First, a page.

How Can I Help as a Healthy Control?

Are you a healthy female between the ages of 16 – 40? Want to help us learn more about eating disorders? Prompts like these (with some aimed at men, children or teens) are printed boldly across flyers, local newspaper ads and Craigslist, inviting healthy people who do not have eating disorders or weight problems to participate in our Center’s research. But if you are a person without an eating disorder, why would you participate in eating disorders research?

Your participation is an act of community service!

The role of a healthy control is to contribute information that will help researchers better understand problems affecting a clinical population. People walk, run, bike and swim in charity races; they volunteer at animal shelters; they serve food in soup kitchens, and plant flowers in public parks. Participating in a scientific study is another form of contributing to the community. In our program, it is a chance to get your brain and body involved in helping us to answer critical questions about eating behavior, exercise, biology, and more.

Engage in a learning opportunity – for everyone.

There is a lot of misinformation about eating disorders and related behaviors like dieting and exercise (and their consequences). We are invested in using scientific methods to learn the answers to questions such as, “How hard will you work for time to exercise?” and “Are there genetic markers for certain behaviors or illnesses?” When you participate as a control, you join our fact-finding mission. And, bonus: your participation may be informative for you, too.

If you are totally unfamiliar with the world of research, participation offers a window into intriguing areas of scientific study and the research process. For example, ever wonder what happens in your brain when you see a picture of an ice cream sundae or a plate of raw veggies? In one of our current studies, we use functional magnetic resonance imaging (fMRI) scans to see what “lights up” in a person’s brain while they look at and make decisions about images of food. Many of our studies also involve interviews in which our staff will ask you a variety of questions about your typical eating behavior and feelings about your body shape and weight. If you are a researcher yourself (or studying to be one), by participating as a control you will have an opportunity to satisfy your curiosity about what it feels like to be on “the other side” of a study, as a subject.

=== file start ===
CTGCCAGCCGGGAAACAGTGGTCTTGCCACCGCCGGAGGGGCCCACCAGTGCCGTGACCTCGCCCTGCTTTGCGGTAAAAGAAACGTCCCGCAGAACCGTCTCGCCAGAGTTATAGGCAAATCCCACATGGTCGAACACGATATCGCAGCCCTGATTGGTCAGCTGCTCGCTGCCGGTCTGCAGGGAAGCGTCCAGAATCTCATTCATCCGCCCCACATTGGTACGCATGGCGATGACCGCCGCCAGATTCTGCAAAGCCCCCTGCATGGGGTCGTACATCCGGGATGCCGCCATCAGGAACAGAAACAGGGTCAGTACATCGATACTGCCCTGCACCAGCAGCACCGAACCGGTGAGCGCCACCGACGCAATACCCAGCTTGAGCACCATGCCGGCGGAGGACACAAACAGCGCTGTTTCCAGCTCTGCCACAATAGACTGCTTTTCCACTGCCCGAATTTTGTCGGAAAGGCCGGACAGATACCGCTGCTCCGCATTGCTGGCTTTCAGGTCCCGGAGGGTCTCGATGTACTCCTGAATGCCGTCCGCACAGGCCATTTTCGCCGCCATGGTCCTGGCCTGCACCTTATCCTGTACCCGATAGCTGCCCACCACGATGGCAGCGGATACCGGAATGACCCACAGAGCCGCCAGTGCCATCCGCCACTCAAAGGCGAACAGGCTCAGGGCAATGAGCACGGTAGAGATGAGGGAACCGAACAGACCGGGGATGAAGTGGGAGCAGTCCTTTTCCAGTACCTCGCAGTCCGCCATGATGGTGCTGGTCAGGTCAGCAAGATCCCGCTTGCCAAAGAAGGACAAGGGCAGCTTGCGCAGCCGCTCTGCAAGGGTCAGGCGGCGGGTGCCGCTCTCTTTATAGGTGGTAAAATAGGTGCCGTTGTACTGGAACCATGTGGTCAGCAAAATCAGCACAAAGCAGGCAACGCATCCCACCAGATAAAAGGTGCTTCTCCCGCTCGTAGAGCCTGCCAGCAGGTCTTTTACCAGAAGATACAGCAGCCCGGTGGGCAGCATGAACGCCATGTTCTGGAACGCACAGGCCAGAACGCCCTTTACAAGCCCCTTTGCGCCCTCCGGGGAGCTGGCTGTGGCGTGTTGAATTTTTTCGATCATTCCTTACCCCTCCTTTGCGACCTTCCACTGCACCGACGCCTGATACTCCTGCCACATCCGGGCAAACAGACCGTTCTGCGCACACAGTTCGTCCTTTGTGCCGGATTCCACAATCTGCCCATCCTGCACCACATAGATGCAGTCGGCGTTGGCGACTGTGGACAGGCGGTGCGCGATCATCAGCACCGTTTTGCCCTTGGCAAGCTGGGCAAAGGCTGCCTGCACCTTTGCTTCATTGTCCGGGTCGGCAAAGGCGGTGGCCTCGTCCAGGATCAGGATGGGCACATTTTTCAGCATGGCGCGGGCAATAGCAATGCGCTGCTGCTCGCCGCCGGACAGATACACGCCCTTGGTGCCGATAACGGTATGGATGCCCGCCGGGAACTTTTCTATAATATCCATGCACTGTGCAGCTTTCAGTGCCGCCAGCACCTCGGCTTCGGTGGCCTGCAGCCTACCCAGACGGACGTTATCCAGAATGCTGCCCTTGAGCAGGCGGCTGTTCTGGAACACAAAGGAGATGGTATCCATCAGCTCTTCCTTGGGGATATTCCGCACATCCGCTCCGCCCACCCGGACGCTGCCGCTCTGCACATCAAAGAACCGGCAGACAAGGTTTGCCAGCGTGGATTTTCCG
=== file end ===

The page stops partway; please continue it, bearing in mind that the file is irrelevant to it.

Earn a little something extra for yourself while you’re at it.

You will of course be paid for your contribution to science (be it through confidential interviews, computer assessments, imaging procedures, or meal studies in our laboratory kitchen) and for helping us distill fact from myth.

But, you may ask: Why would we be looking for healthy individuals to take part in studies about eating disorders?

When studying any clinical condition (in our case, anorexia nervosa, bulimia nervosa, binge eating disorder, and obesity), part of understanding its features is to study how they might differ between individuals with and without the particular condition.

Our research team aims to “match” our patient population with healthy controls based on a number of factors like height, weight, age, and sometimes very study-specific characteristics. For instance, in a study looking at how people make decisions about food, we seek control participants who do not have food allergies that might significantly impact their decisions about food, because this could be a confounding variable potentially contributing to misleading results. Fortunately, a characteristic that excludes you from one study may not exclude you from others – and with an ever-evolving roster of studies, we are always looking for healthy controls.

What should you do if you’re interested in learning more about participating as a healthy control?

The first step is to call us and answer some questions. After you are screened and determined to be eligible for a particular study, the procedures will be described to you in great detail. You will have an opportunity to meet with our research staff to learn more about the specific purpose of the study. After signing a consent form agreeing to participate, your testing will be scheduled. And if at any point you decide that you’d rather not participate as you’d originally planned, just let us know – all research participation is completely voluntary.

Whether you are finishing an academic semester, between jobs, or looking to contribute some community service in the name of science, we invite you to give us a call (646-774-8066) or visit our website to find out if you are eligible to join us on our research mission!

Photo credit: Creative Commons by danor shtruzman

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Katrina Kostro

Katrina was born and raised on New York City's upper-Upper West Side. She swims, sings, downward-dogs, and shares thoughts between inhale and exhale.


  1. […] This past Sunday, members of our team took to the streets – quite literally – to share information about our research opportunities at a street fair on the Upper West Side.  Conveniently situated next to a crepes and lemonade stand, we enjoyed the opportunity to talk with those walking by who were interested to learn more about opportunities to participate in research at our clinic. […]

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